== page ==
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wcassella

Lightmapping and UVs

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I'm currently in the process of integrating a lightmapper into my game engine, using this library. Some of the sample images seem to have a bit too much light around the corners, but overall it looks pretty good. 99.9% of my game is static, so I think this is the best solution for general-purpose lighting in my case. However, if anyone knows of any other libraries or tools I should look into though, I'd love to hear your suggestions.

 

Anyway, my engine's mesh format supports having 1-2 UV layouts per mesh. This way you can have one UV layout for materials, and another for light mapping, but if you only have one then light mapping will fall back to using the material layout. In both cases, they're artist controlled, which I prefer.

 

My idea for generating the scene's lightmap was to pack all UV layouts for static objects into one image, where each is scaled with respect to their size and importance in the scene, using an algorithm like this. One issue with this however, is that for small objects the margin between UV islands is going to get really small, to the point where bleeding might become a significant issue. An approach to fixing this would be to regenerate UV layouts for the entire scene during light mapping, but that's just more complication that I'd like to avoid.

 

So I have two questions here:

 

Have you encountered this issue, was it significant, and if so what did you do to fix it?

 

Are there any other light mapping tips or libraries you can suggest before I get heavily invested in this?

 

Thanks!

 

 

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Most modelling tools support lightbaking nowadays, e.g. 3dsmax. Their renderer usually deliver high quality results and it's fully artist tweakable. if your map is 99% created in such tools, it would be easiest to save all the work and give that a try. The worst part of lightmaps is the UVing, indeed. it's not just light leaking, but also stretching and hard borders you get (due to UV splits of connected meshes). it's a lot of tingling around if you want to solve that all by software. Good artist can usually fix that in their tools, it's not a fun work, but at least they have full control and kind of fast iteration time (you don't have to use 'final quality' all the time).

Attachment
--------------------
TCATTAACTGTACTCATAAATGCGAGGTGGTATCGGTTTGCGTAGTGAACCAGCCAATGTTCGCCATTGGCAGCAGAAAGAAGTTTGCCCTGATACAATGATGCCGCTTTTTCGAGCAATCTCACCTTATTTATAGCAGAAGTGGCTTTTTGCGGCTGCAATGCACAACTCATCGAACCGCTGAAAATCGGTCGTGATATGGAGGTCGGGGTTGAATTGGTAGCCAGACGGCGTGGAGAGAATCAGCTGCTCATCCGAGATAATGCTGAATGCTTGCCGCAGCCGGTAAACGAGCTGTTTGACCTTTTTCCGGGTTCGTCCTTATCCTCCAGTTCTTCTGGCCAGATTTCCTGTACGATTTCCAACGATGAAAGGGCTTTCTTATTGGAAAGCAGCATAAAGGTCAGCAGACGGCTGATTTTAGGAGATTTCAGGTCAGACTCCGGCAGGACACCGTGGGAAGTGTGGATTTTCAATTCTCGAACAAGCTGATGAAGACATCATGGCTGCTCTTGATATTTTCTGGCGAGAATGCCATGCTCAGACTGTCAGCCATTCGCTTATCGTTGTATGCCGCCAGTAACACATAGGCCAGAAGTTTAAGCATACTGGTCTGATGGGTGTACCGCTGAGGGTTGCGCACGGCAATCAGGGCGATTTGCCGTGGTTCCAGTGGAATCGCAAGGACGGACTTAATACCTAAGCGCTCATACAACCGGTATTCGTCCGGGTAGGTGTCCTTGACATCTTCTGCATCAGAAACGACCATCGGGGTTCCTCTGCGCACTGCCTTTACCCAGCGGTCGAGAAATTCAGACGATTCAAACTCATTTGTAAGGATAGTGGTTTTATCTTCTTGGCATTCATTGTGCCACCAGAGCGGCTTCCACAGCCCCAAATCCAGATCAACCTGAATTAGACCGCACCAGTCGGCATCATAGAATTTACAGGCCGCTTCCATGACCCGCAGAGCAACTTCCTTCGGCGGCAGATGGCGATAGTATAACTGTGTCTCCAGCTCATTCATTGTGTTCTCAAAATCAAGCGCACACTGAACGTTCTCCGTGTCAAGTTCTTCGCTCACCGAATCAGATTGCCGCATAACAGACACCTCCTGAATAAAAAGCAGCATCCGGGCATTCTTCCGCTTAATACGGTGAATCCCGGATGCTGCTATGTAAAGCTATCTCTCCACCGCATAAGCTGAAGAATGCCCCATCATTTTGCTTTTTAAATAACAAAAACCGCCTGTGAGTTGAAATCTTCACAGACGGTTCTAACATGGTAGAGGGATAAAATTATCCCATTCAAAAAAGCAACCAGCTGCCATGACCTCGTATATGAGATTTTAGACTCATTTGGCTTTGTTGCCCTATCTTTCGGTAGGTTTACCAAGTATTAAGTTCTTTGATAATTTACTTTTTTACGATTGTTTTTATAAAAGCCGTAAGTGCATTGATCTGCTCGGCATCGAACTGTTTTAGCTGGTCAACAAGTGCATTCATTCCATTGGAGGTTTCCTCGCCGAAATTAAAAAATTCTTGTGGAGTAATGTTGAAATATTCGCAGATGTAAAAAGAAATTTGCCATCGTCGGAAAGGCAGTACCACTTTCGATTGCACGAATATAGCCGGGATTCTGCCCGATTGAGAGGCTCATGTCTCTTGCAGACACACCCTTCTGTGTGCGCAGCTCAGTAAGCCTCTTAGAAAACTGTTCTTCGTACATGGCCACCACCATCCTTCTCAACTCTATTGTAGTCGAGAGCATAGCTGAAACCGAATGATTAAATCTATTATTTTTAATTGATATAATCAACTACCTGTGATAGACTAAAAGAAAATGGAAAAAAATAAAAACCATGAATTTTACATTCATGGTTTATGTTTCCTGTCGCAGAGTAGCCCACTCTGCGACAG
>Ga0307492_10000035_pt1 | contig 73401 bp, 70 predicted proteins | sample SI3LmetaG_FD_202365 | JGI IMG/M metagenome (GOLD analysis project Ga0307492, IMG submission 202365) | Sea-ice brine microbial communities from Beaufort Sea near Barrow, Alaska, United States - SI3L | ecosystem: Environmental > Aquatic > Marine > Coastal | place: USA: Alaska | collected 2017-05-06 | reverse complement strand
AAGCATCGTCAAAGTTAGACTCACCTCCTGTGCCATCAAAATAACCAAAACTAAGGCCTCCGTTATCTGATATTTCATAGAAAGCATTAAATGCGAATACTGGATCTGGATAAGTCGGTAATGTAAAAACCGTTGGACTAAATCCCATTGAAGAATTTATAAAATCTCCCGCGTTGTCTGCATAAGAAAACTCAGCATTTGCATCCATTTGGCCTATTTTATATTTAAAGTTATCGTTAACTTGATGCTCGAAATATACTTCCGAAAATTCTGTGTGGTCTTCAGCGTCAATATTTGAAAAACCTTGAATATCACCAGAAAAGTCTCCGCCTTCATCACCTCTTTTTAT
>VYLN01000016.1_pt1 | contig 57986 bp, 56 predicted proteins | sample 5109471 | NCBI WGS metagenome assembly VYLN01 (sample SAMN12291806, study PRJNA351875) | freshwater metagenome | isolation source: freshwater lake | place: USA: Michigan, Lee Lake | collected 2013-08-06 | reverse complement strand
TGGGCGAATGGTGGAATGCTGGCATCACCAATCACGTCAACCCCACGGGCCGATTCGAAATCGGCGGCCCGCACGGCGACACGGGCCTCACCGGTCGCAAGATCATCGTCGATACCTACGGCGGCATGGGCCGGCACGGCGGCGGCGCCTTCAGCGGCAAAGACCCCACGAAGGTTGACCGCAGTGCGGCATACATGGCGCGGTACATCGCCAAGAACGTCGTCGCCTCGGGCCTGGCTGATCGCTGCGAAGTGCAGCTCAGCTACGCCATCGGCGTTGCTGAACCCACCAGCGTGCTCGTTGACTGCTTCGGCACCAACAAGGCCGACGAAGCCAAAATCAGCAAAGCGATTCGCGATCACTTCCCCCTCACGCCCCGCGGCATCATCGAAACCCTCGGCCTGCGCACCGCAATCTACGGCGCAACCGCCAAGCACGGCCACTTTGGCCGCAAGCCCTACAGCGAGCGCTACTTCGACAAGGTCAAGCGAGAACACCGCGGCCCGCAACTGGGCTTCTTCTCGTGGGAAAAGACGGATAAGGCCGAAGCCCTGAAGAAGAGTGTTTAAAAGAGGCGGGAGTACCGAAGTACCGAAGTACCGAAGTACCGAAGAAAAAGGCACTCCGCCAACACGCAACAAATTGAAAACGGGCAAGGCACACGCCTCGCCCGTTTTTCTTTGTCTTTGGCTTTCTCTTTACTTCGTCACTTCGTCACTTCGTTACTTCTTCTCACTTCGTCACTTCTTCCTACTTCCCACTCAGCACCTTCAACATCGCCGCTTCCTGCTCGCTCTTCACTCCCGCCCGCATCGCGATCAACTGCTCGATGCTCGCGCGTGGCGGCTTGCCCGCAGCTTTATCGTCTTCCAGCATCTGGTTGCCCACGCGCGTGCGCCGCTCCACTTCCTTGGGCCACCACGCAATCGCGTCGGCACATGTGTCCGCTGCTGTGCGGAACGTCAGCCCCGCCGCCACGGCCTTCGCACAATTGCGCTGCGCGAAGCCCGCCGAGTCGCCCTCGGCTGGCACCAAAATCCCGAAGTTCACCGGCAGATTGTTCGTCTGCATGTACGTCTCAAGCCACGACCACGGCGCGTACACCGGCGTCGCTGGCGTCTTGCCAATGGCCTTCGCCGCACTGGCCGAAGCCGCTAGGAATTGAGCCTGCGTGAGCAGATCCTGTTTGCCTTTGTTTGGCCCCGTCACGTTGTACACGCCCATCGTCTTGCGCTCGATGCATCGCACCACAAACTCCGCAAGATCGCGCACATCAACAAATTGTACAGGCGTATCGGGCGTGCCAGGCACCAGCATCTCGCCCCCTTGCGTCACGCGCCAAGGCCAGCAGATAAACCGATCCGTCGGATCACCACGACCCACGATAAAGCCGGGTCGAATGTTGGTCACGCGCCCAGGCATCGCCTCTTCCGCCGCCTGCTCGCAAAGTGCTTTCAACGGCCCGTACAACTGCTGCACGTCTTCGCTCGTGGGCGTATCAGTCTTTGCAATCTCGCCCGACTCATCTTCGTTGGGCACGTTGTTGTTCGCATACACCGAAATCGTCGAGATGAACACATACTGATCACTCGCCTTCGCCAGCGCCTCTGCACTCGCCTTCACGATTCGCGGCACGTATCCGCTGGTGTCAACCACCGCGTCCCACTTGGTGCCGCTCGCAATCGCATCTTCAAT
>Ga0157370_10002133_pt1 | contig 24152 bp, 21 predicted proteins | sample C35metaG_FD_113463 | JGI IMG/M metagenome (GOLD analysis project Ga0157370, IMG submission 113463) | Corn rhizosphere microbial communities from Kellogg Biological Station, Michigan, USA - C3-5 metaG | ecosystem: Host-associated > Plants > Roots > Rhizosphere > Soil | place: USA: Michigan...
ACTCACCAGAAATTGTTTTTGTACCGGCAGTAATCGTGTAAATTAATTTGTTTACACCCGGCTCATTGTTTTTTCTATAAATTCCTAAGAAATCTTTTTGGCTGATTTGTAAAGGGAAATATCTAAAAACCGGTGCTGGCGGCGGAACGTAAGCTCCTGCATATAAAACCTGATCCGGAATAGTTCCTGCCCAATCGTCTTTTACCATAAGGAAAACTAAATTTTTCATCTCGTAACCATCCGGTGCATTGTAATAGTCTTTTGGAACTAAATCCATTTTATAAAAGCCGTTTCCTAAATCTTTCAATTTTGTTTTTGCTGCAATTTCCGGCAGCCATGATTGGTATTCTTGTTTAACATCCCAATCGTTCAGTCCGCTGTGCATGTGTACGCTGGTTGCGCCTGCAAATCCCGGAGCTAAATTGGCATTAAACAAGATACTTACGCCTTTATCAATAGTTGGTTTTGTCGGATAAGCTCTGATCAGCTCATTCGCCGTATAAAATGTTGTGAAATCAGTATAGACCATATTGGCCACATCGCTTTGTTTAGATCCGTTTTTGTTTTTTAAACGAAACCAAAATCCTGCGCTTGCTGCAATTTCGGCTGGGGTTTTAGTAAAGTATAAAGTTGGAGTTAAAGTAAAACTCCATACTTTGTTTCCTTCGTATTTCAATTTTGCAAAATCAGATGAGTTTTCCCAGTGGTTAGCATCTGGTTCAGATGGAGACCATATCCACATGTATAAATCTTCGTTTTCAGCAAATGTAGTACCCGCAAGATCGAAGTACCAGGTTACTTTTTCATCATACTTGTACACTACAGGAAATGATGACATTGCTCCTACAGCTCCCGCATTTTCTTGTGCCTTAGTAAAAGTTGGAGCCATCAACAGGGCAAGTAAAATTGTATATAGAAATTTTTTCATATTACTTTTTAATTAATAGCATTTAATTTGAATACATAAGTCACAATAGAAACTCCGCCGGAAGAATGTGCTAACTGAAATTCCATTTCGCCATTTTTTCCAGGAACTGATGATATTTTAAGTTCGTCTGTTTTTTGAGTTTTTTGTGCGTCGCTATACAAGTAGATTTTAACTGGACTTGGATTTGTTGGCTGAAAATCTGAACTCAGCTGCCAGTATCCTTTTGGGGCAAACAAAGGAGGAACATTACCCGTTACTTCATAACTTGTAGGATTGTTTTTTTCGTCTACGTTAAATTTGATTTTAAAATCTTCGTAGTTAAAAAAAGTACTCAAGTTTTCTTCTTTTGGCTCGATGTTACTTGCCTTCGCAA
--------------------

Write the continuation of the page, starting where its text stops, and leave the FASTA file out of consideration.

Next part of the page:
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I would recommend generating a second UV set just for lightmaps. This way you can fix light bleeding (cut UV charts at hard edges), light seams (stitch or use "seamless" UV mapping), control density, tightly pack generated charts etc. If you decide to use an external renderer, keep in mind that it needs to be able to support all your custom materials. This may be hard to do with something like 3dsMax. Additionally, it may be hard to extend it to use smarter lightmaps with normal map support (like SH or dir+ambient). Personally I would go with UVAtlas (+bruteforce UV chart packer and object chart bin packer) for UVs and either custom GPU lightmapper or custom CPU lightmapper using Embree for rendering. BTW some time ago I wrote a lengthy post about my lightmapping implementation (UV gen, packing, rendering) which may interest you: https://knarkowicz.wordpress.com/2014/07/20/lightmapping-in-anomaly-2-mobile/

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